What Is Modafinil Made Of?

Written on February 21, 2022 by | Reviewed by William Gallagher, MNeuroSci

If you don't already know by now, Modafinil is an extremely popular off-label smart drug and cognitive enhancer that is widely used by students and professionals.

In this article I'll try to dive a little deeper into what modafinil is really made of.

So without further ado, let's just get started, shall we?

What Is Modafinil Made Of?

Modafinil is a relatively new type of smart drug that has become really popular in recent years (probably due to the movie; Limitless).

Modafinil was developed by a French scientist and was first used as a treatment for Narcolepsy in 1986. Soon after that, it started to be used off-label for various other conditions such as multiple sclerosis, depression, Parkinson's disease, Alzheimer's disease and shift work sleep disorder.

Modafinil improves focus and concentration while promoting wakefulness. It is extensively used for the treatment of excessive daytime sleepiness and narcolepsy.

It is also prescribed for other conditions such as depression, obesity and obstructive sleep apnea.

It helps regulate the levels of neurotransmitters dopamine and norepinephrine in your brain. Neurotransmitters are basically chemicals that your brain releases to communicate with other neurons.

The way it works is by blocking the reuptake of norepinephrine and dopamine in your prefrontal cortex which enhances concentration and improves mood. It also blocks the re-uptake of GABA which helps you feel more relaxed.

Modafinil is one of the most expensive smart drugs around ($8.15 per unit).

It is sold under various brand names such as; Alertec, Modalert, Modavigil, Provigil and others.

The main active ingredient is..... You guessed it... Modafinil.

That being said, there are usually inactive ingredients in the pills as well. Ingredients such as;

  • Croscarmellose sodium (used as a disintegrant in the pills)
  • Lactose monohydrate (used as a filler and stabilizer)
  • Magnesium stearate (used as an emulsifier, binder and thickener)
  • Microcrystalline cellulose (used as a texturizer)
  • Povidone (used to disperse the drug)
  • Pregelatinized starch (used as a stabilizer to help increase shelf life)

Croscarmellose sodium

Croscarmellose sodium is a commonly used pharmaceutical and non-pharmaceutical additive. It's employed in drug capsules, tablets, and granules as a disintegrant. The chemical name for this ingredient is carboxymethylcellulose sodium. The E number of this additive in Europe is E462.

Croscarmellose sodium fulfills four main functions in pharmaceutical formulations which are;

  • Reduces tablet toxicity
  • Reduces tablet friability (the amount of powder that's released into the air when a compressed tablet is broken apart)
  • Helps to control tablet disintegration
  • Controls the release of active ingredients from pharmaceutical tablets.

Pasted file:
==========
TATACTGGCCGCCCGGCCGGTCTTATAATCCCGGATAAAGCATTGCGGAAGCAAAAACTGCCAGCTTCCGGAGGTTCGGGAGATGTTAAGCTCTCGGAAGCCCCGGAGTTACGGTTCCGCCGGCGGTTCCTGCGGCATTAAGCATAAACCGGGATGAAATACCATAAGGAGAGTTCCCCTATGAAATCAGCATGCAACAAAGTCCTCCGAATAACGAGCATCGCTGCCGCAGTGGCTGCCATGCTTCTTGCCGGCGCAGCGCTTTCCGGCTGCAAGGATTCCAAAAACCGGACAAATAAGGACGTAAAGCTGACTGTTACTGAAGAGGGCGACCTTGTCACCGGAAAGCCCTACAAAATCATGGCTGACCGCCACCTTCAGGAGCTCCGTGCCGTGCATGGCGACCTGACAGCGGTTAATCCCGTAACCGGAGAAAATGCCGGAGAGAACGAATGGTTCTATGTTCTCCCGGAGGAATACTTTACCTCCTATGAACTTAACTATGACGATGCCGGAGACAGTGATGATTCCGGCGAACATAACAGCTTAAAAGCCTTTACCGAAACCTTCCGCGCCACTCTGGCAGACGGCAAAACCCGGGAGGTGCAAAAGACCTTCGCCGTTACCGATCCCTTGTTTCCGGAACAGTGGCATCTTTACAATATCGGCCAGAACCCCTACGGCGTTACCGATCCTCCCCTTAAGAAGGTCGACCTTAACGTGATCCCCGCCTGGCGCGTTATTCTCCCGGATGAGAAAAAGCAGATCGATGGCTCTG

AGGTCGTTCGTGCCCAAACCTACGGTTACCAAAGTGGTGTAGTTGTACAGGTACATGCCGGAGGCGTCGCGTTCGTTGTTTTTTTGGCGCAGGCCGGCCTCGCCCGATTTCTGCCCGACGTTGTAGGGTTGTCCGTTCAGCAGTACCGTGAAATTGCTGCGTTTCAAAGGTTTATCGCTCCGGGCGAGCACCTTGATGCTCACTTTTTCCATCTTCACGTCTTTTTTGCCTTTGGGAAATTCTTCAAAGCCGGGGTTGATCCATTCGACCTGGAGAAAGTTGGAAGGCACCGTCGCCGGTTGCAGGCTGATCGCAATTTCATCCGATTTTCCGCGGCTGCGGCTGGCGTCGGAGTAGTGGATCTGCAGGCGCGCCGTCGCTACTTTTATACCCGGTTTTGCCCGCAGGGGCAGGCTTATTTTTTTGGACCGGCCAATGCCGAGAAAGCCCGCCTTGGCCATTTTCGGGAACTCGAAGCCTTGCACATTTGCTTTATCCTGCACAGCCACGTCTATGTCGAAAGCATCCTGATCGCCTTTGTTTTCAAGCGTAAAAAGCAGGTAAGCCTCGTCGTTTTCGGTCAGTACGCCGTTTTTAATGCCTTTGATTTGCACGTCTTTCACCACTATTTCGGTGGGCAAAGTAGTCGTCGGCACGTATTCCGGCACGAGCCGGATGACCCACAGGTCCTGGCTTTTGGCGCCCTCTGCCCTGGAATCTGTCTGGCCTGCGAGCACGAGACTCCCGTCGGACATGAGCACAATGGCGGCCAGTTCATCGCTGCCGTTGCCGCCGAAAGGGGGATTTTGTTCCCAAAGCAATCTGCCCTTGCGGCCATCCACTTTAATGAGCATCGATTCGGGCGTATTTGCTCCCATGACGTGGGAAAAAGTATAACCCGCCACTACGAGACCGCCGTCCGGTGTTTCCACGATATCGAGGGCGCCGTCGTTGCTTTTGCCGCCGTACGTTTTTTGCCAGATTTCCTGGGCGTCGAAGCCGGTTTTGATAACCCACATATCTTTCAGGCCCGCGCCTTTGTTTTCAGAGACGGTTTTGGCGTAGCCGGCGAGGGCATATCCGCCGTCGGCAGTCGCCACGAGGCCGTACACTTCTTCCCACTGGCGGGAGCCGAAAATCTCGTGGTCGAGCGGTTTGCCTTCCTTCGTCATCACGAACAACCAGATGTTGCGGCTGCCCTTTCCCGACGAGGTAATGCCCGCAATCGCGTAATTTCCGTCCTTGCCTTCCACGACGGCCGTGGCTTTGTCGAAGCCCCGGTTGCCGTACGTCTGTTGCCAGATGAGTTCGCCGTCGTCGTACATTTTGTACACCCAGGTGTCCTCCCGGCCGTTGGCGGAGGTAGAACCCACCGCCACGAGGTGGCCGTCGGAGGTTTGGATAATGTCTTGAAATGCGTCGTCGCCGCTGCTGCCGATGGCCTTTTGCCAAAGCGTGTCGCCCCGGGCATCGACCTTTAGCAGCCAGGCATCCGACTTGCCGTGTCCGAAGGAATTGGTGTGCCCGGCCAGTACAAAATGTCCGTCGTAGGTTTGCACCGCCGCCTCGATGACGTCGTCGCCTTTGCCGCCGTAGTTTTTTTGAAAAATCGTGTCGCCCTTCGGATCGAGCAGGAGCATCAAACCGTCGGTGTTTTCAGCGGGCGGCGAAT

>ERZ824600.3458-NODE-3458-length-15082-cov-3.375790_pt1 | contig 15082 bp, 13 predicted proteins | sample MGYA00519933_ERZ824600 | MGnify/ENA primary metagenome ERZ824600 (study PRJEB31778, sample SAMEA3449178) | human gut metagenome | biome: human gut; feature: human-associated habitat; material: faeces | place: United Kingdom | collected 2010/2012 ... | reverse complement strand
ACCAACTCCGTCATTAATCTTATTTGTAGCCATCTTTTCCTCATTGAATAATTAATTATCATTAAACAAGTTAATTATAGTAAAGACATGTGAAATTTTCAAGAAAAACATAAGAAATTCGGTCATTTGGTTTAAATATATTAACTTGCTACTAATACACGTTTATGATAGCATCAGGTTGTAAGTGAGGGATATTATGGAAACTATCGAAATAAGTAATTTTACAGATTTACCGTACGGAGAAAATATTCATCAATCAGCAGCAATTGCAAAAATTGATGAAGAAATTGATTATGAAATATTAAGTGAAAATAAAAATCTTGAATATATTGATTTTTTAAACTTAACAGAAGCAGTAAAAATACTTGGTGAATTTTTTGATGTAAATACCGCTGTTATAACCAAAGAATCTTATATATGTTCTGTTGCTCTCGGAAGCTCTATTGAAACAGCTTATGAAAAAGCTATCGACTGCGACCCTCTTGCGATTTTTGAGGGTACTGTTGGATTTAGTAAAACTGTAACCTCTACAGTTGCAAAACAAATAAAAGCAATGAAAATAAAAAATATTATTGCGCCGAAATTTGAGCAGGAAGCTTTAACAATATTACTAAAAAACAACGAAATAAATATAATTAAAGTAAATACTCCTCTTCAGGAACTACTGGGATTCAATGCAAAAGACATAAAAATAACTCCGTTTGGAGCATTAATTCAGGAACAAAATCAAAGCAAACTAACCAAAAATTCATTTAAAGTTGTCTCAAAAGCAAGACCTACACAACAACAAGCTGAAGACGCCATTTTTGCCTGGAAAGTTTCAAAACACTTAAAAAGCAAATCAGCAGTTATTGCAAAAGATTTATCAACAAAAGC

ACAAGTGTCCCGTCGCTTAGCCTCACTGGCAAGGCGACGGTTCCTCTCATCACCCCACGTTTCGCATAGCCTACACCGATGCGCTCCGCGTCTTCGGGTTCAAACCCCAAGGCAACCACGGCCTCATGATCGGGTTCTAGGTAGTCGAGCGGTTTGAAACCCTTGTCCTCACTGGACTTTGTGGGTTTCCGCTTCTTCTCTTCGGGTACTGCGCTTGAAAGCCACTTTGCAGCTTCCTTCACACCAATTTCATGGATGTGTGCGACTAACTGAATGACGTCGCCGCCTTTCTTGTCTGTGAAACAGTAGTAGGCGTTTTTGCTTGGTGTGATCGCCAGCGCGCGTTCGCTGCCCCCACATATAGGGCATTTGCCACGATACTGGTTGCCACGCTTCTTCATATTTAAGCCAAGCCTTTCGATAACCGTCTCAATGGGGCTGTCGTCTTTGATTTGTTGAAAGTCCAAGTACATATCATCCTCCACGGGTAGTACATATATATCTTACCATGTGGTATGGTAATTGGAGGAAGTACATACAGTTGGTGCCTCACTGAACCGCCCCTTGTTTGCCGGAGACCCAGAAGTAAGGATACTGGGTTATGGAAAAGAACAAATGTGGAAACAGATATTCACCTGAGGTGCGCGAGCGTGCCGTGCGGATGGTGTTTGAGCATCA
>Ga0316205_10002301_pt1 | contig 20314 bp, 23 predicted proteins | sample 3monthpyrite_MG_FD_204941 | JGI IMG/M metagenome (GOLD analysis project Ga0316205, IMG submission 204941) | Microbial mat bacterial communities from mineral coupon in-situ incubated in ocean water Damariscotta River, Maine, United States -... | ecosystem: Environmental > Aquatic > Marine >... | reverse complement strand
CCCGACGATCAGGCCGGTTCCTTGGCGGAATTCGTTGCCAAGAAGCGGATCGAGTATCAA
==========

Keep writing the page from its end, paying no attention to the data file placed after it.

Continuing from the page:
Lactose monohydrate

Lactose is a carbohydrate found in milk and other dairy products that is used in many pharmaceuticals. It's also an additive in non-pharmaceutical food products.

It has a number of uses in pharmaceutical formulations which are;

  • As a filler and stabilizer
  • To help control tablet disintegration
  • As a binder

Magnesium stearate

Magnesium stearate is a chemical compound of magnesium and stearic acid, which is used in the pharmaceutical industry to aid the compression of powder into tablets.

It's also employed as an anti-adherent substance for pills that contain several ingredients.

It has the following uses;

  • As an emulsifier
  • To control tablet disintegration and release properties

Microcrystalline cellulose

Microcrystalline cellulose is another fairly common pharmaceutical additive.

It's generally used in tablets, capsules, ointments, and suspensions as a disintegrant.

Microcrystalline cellulose works by breaking down into smaller pieces when exposed to moisture.

These smaller particles then swell up and help to break down the tablet into smaller particles that can be easily disintegrated and absorbed.

Povidone (polyvinylpyrrolidone)

Polyvinylpyrrolidone, also known as povidone, is used in pharmaceutical formulations as an additive, binder, texturized, and emulsifier.

It's also used to help increase the stability of pharmaceutical products.

Povidone has a number of uses in tablet formulations including;

  • As an additive, binder, and emulsifier
  • To control tablet disintegration and release properties
  • As a texturizer

Pregelatinized starch

Pregelatinized starch is a starch that has been processed so it can be easily combined with water.

It's used in tablet formulations to help control the disintegration and dissolution of tablets.

Tablet disintegration is the breaking down of the tablet structure into small particles when exposed to fluids such as saliva, gastric juices, or intestinal juices.

Inactive ingredients can also play a role in delaying the release of active pharmaceutical ingredients from the tablet formulation.

When these types of inactive ingredients are included in combination with other additives such as povidone or microcrystalline cellulose, they help to delay the tablet's disintegration and dissolution process which in turn helps to control when active ingredients are released.

Microcrystalline cellulose works in this way by slowing down the rate of tablet disintegration and dissolution which in turn reduces the risk that inactive ingredients will be prematurely exposed to fluids in the stomach.